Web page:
This year more than 3.5 million Medicare beneficiaries are expected to fall into the dreaded Part D doughnut hole—the gap in coverage when they pay the full cost of their prescription drugs while still paying premiums.
Now AARP has developed an easy-to-use online tool that shows Part D enrollees if and when they'll hit the doughnut hole and suggests ways they can cut drug expenses to postpone the gap or even avoid it altogether.
It allows you to enter your ZIP code, the name of the Medicare drug plan you're enrolled in, and the names and dosage of the medications you currently take.
It then displays a chart showing your likely drug costs under your plan month by month through the year—and, if you'll hit the coverage gap, when it starts and how much it will cost you.
It also shows alternative drugs, such as generic or older versions of the ones you're currently prescribed, that are considered equally effective but cost far less. (If no alternatives exist, the calculator says so.)
It recalculates the chart to show how the savings generated from switching to the suggested drugs would prevent or delay your falling into the gap.
It generates a letter that you can print and send to your doctor, asking him or her to consider whether the suggested alternatives would work well for you.
The calculator offers a tool personalized to your own circumstances—the specific drugs you take and the Part D plan you're enrolled in. But the process is anonymous and confidential and no information is kept, its developers say.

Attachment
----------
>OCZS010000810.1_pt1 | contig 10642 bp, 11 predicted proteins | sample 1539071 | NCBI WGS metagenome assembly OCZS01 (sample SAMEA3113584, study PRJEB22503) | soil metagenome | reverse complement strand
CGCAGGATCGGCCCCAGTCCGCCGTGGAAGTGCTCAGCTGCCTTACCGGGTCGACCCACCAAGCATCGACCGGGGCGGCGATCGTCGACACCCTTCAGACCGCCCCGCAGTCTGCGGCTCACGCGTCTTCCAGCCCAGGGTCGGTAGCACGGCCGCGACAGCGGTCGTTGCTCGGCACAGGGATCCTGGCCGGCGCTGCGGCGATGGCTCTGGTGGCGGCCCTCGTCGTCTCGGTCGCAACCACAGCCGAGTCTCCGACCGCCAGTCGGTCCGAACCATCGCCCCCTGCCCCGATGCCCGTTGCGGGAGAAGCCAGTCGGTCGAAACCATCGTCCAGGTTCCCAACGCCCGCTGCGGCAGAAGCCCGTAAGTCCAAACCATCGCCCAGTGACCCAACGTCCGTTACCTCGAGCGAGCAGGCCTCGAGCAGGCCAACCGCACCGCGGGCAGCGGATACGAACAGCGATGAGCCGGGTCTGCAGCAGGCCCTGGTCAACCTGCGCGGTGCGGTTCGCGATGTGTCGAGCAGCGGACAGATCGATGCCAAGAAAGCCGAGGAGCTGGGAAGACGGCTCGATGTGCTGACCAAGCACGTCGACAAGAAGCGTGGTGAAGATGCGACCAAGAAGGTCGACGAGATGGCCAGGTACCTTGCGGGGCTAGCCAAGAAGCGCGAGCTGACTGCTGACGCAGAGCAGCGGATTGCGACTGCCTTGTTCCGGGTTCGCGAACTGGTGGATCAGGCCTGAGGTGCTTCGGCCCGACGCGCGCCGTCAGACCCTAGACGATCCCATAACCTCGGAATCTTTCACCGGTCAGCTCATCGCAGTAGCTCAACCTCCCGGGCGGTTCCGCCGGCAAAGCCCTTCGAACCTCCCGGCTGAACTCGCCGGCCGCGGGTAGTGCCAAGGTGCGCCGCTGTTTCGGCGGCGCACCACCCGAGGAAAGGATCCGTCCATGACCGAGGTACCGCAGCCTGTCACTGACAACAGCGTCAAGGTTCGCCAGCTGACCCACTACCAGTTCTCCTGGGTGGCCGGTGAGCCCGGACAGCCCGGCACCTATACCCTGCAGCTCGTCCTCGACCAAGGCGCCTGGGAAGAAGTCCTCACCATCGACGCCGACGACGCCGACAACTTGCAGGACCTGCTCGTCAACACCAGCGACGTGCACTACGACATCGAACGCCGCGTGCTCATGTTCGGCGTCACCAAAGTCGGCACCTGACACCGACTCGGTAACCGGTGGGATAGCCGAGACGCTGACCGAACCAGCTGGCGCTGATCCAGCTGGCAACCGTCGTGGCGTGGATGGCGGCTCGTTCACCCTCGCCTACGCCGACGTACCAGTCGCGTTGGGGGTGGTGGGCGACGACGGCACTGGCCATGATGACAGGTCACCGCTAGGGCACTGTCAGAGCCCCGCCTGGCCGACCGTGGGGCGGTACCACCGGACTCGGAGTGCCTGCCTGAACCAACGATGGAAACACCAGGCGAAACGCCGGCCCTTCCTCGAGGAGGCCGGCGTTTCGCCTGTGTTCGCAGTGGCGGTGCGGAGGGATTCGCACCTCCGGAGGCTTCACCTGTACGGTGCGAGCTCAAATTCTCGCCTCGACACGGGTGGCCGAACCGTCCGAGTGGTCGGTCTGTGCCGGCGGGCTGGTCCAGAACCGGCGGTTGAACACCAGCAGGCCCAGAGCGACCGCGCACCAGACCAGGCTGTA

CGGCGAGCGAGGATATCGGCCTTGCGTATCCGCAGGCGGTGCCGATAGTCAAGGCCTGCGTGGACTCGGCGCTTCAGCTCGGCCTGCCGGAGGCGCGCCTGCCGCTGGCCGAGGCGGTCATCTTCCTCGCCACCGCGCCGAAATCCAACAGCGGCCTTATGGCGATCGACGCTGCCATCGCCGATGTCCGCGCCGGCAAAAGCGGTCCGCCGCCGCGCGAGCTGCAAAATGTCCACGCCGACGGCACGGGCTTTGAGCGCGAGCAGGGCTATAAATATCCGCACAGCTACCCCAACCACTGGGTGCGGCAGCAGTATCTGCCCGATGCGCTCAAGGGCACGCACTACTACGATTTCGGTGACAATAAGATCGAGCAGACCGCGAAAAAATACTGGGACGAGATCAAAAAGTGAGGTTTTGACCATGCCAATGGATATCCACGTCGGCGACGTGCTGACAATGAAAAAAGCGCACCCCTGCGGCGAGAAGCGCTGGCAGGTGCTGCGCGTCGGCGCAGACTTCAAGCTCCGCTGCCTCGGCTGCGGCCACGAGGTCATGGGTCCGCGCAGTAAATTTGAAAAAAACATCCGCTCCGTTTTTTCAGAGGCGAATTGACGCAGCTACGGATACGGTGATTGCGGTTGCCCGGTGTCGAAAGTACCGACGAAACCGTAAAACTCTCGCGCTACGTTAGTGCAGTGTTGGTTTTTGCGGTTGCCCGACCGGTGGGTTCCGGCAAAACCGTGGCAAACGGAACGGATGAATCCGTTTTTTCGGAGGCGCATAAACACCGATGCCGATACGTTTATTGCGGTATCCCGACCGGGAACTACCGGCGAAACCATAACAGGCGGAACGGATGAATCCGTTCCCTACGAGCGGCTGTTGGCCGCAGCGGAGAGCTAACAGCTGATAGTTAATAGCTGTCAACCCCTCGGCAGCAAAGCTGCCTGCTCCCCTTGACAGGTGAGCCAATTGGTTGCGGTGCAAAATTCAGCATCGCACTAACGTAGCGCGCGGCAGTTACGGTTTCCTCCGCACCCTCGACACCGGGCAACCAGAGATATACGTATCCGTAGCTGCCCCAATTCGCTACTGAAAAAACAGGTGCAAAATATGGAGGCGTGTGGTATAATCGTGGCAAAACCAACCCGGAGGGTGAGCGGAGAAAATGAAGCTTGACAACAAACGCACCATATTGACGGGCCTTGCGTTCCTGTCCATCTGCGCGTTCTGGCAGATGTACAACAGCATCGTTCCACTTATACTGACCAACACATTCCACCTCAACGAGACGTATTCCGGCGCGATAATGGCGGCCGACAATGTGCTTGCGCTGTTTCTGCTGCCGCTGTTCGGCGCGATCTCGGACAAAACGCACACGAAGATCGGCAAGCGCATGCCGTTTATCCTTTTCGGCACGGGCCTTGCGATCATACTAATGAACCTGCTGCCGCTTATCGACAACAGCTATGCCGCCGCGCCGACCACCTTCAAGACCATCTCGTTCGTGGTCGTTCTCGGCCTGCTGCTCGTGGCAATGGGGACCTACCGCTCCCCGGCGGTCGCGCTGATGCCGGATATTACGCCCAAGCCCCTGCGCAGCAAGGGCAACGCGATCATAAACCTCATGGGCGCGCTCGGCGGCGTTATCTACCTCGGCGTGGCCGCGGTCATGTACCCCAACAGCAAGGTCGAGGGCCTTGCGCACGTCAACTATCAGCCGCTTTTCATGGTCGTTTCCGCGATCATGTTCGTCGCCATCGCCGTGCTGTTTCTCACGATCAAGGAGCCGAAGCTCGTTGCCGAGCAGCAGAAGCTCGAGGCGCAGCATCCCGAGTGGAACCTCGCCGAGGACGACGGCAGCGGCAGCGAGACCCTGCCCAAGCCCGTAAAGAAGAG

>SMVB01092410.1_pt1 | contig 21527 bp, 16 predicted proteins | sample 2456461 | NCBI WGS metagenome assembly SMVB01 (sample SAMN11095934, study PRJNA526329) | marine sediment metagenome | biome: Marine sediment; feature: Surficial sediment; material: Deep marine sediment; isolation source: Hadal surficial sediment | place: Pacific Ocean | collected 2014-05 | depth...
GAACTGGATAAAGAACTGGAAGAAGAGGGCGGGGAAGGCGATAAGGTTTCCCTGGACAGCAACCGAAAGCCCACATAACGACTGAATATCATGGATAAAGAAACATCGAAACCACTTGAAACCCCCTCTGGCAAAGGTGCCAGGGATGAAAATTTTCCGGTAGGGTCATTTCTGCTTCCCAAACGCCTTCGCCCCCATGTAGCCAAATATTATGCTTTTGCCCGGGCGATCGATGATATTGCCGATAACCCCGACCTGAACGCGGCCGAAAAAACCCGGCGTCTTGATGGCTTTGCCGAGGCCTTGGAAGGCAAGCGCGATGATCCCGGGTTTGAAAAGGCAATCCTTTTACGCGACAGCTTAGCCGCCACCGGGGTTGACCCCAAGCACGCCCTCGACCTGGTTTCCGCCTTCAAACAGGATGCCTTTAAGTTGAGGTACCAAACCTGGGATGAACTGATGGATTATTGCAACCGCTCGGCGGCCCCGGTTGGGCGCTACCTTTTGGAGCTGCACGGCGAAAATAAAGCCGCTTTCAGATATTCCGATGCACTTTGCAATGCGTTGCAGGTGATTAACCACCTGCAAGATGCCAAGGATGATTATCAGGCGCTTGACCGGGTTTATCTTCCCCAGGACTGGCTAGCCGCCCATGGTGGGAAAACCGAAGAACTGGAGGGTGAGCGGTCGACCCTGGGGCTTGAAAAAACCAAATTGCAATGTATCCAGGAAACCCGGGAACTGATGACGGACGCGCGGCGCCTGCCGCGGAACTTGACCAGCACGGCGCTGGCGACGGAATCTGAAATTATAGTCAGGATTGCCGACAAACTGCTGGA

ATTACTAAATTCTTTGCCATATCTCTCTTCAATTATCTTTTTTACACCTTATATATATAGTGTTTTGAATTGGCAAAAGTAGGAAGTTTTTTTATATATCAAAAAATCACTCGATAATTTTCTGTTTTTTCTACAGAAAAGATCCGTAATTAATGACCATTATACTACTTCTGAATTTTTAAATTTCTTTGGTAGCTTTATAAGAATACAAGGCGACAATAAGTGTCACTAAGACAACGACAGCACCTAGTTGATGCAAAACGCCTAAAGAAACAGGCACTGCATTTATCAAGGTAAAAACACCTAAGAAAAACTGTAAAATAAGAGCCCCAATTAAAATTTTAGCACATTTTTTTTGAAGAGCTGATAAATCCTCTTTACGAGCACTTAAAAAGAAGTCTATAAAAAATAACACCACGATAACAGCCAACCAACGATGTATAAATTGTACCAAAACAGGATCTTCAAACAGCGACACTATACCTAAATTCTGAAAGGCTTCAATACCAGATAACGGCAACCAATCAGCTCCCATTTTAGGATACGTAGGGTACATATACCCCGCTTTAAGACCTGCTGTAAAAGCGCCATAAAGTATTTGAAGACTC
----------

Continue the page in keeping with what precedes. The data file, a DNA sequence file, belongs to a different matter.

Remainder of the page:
Under an arrangement between AARP and Medicare, the data used in the calculator is the same that Medicare uses in its online prescription drug plan finder. Both sites are powered by the same company, DestinationRx. But AARP's calculator is targeted specifically on the doughnut hole and takes only a short time to navigate.
The launch of the calculator comes just after President Obama announced that beneficiaries' brand-name drug costs in the Part D doughnut hole would be cut by half, perhaps as early as July 2010, under a deal arranged by the White House and congressional leaders with the pharmaceutical industry.
The deal is a significant step toward AARP's goal of having the coverage gap closed entirely, says AARP Executive Vice President Nancy LeaMond. "In the meantime, we also want to give Americans the tools they need to cut their drug costs and stay out of the gap in the first place," she adds. "We encourage every person in Medicare Part D to take a few minutes to find the right drugs at the lowest prices."
Patricia Barry is a senior editor at the AARP Bulletin.